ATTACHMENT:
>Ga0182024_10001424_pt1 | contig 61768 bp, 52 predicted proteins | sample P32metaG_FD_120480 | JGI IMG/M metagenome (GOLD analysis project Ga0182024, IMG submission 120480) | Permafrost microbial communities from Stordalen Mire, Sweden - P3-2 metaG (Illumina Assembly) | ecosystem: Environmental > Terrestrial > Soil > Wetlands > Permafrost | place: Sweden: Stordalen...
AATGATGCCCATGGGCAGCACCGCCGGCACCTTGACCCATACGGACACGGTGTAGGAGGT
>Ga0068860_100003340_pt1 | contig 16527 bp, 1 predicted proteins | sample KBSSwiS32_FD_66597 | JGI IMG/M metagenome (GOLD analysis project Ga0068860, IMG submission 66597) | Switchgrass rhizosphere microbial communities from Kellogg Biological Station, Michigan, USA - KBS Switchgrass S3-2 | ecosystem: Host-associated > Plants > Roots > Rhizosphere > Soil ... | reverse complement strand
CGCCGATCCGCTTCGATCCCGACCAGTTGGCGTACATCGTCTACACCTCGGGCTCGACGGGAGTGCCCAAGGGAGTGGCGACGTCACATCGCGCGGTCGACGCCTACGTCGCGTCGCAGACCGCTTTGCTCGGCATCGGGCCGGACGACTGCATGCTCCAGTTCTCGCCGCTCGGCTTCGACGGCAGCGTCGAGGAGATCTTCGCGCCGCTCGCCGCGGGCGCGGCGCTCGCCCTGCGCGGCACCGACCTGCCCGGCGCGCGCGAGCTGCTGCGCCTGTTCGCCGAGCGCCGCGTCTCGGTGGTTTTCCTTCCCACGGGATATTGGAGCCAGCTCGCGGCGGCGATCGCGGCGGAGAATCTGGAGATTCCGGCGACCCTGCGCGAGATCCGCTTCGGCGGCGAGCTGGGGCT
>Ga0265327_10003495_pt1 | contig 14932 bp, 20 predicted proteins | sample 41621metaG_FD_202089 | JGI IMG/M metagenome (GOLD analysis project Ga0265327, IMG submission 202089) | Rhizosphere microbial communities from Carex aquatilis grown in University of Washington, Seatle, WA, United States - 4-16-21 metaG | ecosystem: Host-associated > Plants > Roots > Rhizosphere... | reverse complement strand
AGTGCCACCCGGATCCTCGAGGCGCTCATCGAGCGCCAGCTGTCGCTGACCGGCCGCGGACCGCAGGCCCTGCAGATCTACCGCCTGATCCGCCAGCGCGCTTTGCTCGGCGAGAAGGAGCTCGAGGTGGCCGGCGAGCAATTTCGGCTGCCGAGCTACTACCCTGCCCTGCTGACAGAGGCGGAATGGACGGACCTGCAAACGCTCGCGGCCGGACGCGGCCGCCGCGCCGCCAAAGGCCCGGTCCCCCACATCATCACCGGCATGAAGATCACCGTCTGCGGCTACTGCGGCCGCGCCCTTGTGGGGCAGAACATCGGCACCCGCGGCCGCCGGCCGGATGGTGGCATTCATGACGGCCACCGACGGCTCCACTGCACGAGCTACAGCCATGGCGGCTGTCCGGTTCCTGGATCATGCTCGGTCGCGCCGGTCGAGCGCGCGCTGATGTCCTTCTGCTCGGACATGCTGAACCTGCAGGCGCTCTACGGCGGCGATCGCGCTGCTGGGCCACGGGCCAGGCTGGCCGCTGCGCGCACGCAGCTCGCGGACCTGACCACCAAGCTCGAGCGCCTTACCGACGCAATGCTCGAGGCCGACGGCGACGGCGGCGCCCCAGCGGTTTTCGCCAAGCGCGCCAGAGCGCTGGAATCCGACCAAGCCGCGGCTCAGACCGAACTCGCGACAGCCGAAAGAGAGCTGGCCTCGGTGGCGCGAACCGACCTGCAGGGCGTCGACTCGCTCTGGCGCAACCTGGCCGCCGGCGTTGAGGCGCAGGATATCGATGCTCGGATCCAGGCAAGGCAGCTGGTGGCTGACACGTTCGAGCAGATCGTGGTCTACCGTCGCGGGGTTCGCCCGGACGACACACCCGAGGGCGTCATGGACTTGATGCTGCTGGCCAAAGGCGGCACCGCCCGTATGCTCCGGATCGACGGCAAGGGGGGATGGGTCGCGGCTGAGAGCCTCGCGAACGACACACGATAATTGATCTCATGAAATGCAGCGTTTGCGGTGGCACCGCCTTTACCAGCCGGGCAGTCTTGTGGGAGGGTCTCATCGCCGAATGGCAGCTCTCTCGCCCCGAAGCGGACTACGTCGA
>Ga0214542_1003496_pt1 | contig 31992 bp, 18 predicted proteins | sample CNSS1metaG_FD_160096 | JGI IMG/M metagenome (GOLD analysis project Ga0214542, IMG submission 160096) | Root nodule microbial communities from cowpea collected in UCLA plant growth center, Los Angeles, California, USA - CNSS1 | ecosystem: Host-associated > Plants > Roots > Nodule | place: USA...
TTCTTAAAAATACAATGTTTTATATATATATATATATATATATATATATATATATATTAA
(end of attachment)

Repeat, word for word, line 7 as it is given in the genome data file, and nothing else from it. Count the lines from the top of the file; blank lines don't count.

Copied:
>Ga0214542_1003496_pt1 | contig 31992 bp, 18 predicted proteins | sample CNSS1metaG_FD_160096 | JGI IMG/M metagenome (GOLD analysis project Ga0214542, IMG submission 160096) | Root nodule microbial communities from cowpea collected in UCLA plant growth center, Los Angeles, California, USA - CNSS1 | ecosystem: Host-associated > Plants > Roots > Nodule | place: USA...